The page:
Seán Beattie, in his book Ancient Monuments of Inishowen, recounts a tale regarding a Viking raid on Donegal in the tenth century. Three princesses were taken as hostages during the raid. One of the princesses escaped and took plundered treasure with her. She came ashore at Carrickabraghy and married a local chief.

Throughout the period of Viking invasion in Inishowen the McFall sept maintained their control over Carrickabraghy.

Carraig Bhrachai is not mentioned again in the history books until 1600. The present remains of The Castle are thought to have been built around this time. The O Dochartaigh Clan had risen into power in Inishowen and the Chief of the clan and Lord of Inishowen was Sean Og O Dochartaigh. The English invasion of Ireland was well underway, and to protect his livestock and supplies from English raids, Sean Og decided the best place to store them was on The Isle of Doagh with his kinsman, The Lord of Carraig Bhrachai, Feilimi Brasleach O Dochartaigh. There was good reason for this as The Isle of Doagh was unfamiliar territory to the English and was easily defended as it was only accessible at low tide.

Sean Og O Dochartaigh died suddenly in 1601 and his successor as Lord of Inishowen had not yet been decided. The natural choice, his first-born son, Cathaoir Rua, had not yet come of age, and there were other forces at work wanting their own man installed. Aodh Rua O Donaill, the Lord of Tir Chonaill, wanted an experienced and mature man at the helm, someone who would remain loyal to him, effectively keeping the peninsula and its resources under his control. That man was Feilim Og, Sean Og's half-brother. The English commander in Derry, Sir Henry Dowcra, was not bothered who the successor was as long as they were ready to submit himself and the territory to the Queen. Aodh Bui Mac Daibheid wanted the young Cathaoir as successor. Aodh Rua O Donaill prevailed and Feilim Og was inaugurated in February 1601. His reign, however, was to be short lived. Aodh Bui Mac Daibheid, though cunning negotiations with both Dowcra and O Donaill, had Cathaoir Rua O Dochartaigh rightfully installed as Lord of Inishowen in May 1601. He was just 14 years old, and he was to be the last of the great Irish Lords.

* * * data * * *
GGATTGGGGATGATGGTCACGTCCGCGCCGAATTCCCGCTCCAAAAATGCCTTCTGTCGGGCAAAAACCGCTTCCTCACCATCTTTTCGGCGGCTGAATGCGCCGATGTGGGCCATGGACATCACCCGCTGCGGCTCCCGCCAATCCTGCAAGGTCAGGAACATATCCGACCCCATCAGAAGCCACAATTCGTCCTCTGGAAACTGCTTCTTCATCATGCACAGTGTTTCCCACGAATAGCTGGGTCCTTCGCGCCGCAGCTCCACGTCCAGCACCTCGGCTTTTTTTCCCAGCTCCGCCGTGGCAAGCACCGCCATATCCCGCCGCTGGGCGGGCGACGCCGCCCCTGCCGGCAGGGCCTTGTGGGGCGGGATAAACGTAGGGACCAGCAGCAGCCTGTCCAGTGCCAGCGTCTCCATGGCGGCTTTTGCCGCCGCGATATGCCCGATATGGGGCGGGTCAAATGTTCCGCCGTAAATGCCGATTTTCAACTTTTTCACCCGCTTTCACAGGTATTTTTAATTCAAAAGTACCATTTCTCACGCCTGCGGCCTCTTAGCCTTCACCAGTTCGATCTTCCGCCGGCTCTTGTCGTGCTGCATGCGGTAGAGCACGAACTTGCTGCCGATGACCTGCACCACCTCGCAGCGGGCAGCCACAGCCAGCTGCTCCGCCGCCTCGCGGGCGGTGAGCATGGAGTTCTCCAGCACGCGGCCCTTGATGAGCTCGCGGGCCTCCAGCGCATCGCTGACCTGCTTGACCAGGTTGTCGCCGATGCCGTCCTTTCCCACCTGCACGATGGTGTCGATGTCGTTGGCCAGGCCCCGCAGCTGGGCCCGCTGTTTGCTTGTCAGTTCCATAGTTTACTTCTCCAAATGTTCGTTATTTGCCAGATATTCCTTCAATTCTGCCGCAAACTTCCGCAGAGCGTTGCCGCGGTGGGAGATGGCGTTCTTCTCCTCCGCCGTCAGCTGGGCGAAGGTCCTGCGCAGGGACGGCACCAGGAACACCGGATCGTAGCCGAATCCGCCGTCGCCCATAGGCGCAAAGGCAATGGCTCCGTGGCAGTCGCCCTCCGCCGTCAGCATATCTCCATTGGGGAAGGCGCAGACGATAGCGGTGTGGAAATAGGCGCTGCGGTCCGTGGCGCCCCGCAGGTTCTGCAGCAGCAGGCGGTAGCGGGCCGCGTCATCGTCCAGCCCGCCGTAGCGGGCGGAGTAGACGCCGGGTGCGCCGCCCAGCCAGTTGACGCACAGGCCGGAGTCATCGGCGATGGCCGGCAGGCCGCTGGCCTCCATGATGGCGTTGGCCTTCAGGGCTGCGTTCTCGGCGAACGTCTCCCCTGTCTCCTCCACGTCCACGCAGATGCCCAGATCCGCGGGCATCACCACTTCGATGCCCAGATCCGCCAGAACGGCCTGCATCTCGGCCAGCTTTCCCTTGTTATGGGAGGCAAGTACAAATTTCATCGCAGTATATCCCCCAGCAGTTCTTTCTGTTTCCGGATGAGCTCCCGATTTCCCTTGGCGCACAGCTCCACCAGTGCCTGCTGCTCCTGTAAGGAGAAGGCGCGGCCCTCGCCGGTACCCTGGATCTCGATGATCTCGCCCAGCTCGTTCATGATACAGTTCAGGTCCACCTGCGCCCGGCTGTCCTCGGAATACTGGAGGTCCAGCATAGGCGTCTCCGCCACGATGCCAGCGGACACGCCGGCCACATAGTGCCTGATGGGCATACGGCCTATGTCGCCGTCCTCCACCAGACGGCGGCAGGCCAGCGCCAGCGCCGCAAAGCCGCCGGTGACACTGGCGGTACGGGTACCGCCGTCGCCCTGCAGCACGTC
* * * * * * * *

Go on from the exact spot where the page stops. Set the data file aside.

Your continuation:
Ireland at this time was very fragmented, with feuds and arguments happening between different clans. The English were seen as just another enemy, and the rulers of the clans were interested only in keeping hold of their own lands.

Aodh Rua O Donaill mobilised his army in May 1601 to attack Aodh Bui Mac Daibheid who was in alliance with the English. The reasons he did so are unclear. Maybe he thought he was being double-crossed when he agreed to install Cathaoir Rua as Lord of Inishowen. The battle took place on the sand plain at Pollan on The Isle of Doagh, not far from Carrickabraghy Castle. Aodh Rua O Donaill and his forces were beaten. Machtochair says 'The battle was bloody; the loss was terrible'.

Although Cathaoir Rua, or Cahir Roe was Lord of Inishowen from 1601, he did not take full control until he turned 18 in 1605. His rule was a peaceful one until The Flight of The Earls in 1607. The English became suspicious the Earls would return with forces from Spain to reclaim their lands, and thought Cathaoir Rua had a part to play in this plan. In the autumn of 1607, Cathaoir Rua went to chop wood at Kilmacrennan for building purposes. English spies reported this as Cathaoir Rua mobilising for a rebellion. Cathaoir heard of these English suspicions and sensed danger. He went into hiding at Carraig Bhrachai Castle. From here he planned the famous rebellion that would end in his death in 1608, the last lord of Inishowen.

Around 1665 Carrickabraghy Castle was abandoned, and began to decline for several centuries.

A grant from the National Rural Development LEADER Programme and over €30,000 from local fundraising events and contributions from supporters allowed the first phase of the work of conservation to be completed in December 2013.